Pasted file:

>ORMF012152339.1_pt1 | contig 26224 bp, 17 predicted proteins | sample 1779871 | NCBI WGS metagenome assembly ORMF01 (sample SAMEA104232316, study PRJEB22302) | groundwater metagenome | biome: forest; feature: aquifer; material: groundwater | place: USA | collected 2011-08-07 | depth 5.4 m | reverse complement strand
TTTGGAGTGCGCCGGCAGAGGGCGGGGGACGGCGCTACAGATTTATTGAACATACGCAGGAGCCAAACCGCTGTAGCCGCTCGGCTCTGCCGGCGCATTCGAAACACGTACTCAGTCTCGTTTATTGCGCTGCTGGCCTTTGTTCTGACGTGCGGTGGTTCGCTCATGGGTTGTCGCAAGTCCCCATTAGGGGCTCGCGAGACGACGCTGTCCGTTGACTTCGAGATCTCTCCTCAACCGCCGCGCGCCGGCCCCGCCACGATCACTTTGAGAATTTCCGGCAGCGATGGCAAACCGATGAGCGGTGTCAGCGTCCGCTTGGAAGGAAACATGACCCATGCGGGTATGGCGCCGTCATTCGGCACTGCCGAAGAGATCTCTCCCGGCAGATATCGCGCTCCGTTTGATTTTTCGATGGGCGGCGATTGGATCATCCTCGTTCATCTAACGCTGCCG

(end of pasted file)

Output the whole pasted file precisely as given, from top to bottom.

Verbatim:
>ORMF012152339.1_pt1 | contig 26224 bp, 17 predicted proteins | sample 1779871 | NCBI WGS metagenome assembly ORMF01 (sample SAMEA104232316, study PRJEB22302) | groundwater metagenome | biome: forest; feature: aquifer; material: groundwater | place: USA | collected 2011-08-07 | depth 5.4 m | reverse complement strand
TTTGGAGTGCGCCGGCAGAGGGCGGGGGACGGCGCTACAGATTTATTGAACATACGCAGGAGCCAAACCGCTGTAGCCGCTCGGCTCTGCCGGCGCATTCGAAACACGTACTCAGTCTCGTTTATTGCGCTGCTGGCCTTTGTTCTGACGTGCGGTGGTTCGCTCATGGGTTGTCGCAAGTCCCCATTAGGGGCTCGCGAGACGACGCTGTCCGTTGACTTCGAGATCTCTCCTCAACCGCCGCGCGCCGGCCCCGCCACGATCACTTTGAGAATTTCCGGCAGCGATGGCAAACCGATGAGCGGTGTCAGCGTCCGCTTGGAAGGAAACATGACCCATGCGGGTATGGCGCCGTCATTCGGCACTGCCGAAGAGATCTCTCCCGGCAGATATCGCGCTCCGTTTGATTTTTCGATGGGCGGCGATTGGATCATCCTCGTTCATCTAACGCTGCCG